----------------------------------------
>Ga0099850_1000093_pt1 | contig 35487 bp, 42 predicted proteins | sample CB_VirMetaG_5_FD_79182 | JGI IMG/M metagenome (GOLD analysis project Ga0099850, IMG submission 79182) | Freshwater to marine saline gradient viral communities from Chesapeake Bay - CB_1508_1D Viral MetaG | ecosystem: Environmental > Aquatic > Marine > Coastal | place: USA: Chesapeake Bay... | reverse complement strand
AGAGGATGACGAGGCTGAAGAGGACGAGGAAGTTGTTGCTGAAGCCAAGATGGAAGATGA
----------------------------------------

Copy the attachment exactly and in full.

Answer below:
>Ga0099850_1000093_pt1 | contig 35487 bp, 42 predicted proteins | sample CB_VirMetaG_5_FD_79182 | JGI IMG/M metagenome (GOLD analysis project Ga0099850, IMG submission 79182) | Freshwater to marine saline gradient viral communities from Chesapeake Bay - CB_1508_1D Viral MetaG | ecosystem: Environmental > Aquatic > Marine > Coastal | place: USA: Chesapeake Bay... | reverse complement strand
AGAGGATGACGAGGCTGAAGAGGACGAGGAAGTTGTTGCTGAAGCCAAGATGGAAGATGA